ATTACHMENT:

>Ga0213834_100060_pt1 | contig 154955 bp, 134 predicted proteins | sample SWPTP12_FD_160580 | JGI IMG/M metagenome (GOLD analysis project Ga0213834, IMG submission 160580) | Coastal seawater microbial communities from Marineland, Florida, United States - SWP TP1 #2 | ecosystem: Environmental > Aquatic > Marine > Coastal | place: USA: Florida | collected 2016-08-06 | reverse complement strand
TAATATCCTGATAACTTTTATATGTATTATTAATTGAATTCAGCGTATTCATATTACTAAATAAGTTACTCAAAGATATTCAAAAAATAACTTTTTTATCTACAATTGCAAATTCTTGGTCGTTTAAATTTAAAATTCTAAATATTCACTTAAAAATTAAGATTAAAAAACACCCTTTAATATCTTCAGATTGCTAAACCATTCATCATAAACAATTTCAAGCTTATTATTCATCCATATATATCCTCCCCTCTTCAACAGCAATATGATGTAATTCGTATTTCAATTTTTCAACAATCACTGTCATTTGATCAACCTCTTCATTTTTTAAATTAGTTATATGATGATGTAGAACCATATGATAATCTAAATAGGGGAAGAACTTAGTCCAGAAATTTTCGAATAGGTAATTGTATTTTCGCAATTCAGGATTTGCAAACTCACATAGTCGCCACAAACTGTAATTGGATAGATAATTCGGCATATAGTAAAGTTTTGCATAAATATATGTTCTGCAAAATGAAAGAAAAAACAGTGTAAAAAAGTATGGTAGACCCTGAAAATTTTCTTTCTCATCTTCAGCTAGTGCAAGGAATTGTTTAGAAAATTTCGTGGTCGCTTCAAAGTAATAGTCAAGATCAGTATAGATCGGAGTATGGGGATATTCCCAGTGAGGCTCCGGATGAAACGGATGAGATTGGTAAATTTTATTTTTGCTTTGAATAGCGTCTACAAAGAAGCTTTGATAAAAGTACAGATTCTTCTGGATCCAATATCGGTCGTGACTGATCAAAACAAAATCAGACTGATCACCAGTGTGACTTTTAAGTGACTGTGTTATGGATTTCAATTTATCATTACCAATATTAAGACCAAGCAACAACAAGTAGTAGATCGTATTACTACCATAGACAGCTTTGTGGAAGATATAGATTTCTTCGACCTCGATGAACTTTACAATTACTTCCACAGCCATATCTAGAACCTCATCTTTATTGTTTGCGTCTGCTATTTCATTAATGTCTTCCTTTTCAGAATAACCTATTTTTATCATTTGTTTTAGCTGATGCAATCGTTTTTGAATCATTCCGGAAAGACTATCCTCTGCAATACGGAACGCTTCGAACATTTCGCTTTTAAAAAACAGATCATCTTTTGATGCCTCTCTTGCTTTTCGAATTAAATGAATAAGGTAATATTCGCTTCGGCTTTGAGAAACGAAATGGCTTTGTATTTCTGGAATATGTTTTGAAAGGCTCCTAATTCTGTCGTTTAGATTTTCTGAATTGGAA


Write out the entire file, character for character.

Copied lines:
>Ga0213834_100060_pt1 | contig 154955 bp, 134 predicted proteins | sample SWPTP12_FD_160580 | JGI IMG/M metagenome (GOLD analysis project Ga0213834, IMG submission 160580) | Coastal seawater microbial communities from Marineland, Florida, United States - SWP TP1 #2 | ecosystem: Environmental > Aquatic > Marine > Coastal | place: USA: Florida | collected 2016-08-06 | reverse complement strand
TAATATCCTGATAACTTTTATATGTATTATTAATTGAATTCAGCGTATTCATATTACTAAATAAGTTACTCAAAGATATTCAAAAAATAACTTTTTTATCTACAATTGCAAATTCTTGGTCGTTTAAATTTAAAATTCTAAATATTCACTTAAAAATTAAGATTAAAAAACACCCTTTAATATCTTCAGATTGCTAAACCATTCATCATAAACAATTTCAAGCTTATTATTCATCCATATATATCCTCCCCTCTTCAACAGCAATATGATGTAATTCGTATTTCAATTTTTCAACAATCACTGTCATTTGATCAACCTCTTCATTTTTTAAATTAGTTATATGATGATGTAGAACCATATGATAATCTAAATAGGGGAAGAACTTAGTCCAGAAATTTTCGAATAGGTAATTGTATTTTCGCAATTCAGGATTTGCAAACTCACATAGTCGCCACAAACTGTAATTGGATAGATAATTCGGCATATAGTAAAGTTTTGCATAAATATATGTTCTGCAAAATGAAAGAAAAAACAGTGTAAAAAAGTATGGTAGACCCTGAAAATTTTCTTTCTCATCTTCAGCTAGTGCAAGGAATTGTTTAGAAAATTTCGTGGTCGCTTCAAAGTAATAGTCAAGATCAGTATAGATCGGAGTATGGGGATATTCCCAGTGAGGCTCCGGATGAAACGGATGAGATTGGTAAATTTTATTTTTGCTTTGAATAGCGTCTACAAAGAAGCTTTGATAAAAGTACAGATTCTTCTGGATCCAATATCGGTCGTGACTGATCAAAACAAAATCAGACTGATCACCAGTGTGACTTTTAAGTGACTGTGTTATGGATTTCAATTTATCATTACCAATATTAAGACCAAGCAACAACAAGTAGTAGATCGTATTACTACCATAGACAGCTTTGTGGAAGATATAGATTTCTTCGACCTCGATGAACTTTACAATTACTTCCACAGCCATATCTAGAACCTCATCTTTATTGTTTGCGTCTGCTATTTCATTAATGTCTTCCTTTTCAGAATAACCTATTTTTATCATTTGTTTTAGCTGATGCAATCGTTTTTGAATCATTCCGGAAAGACTATCCTCTGCAATACGGAACGCTTCGAACATTTCGCTTTTAAAAAACAGATCATCTTTTGATGCCTCTCTTGCTTTTCGAATTAAATGAATAAGGTAATATTCGCTTCGGCTTTGAGAAACGAAATGGCTTTGTATTTCTGGAATATGTTTTGAAAGGCTCCTAATTCTGTCGTTTAGATTTTCTGAATTGGAA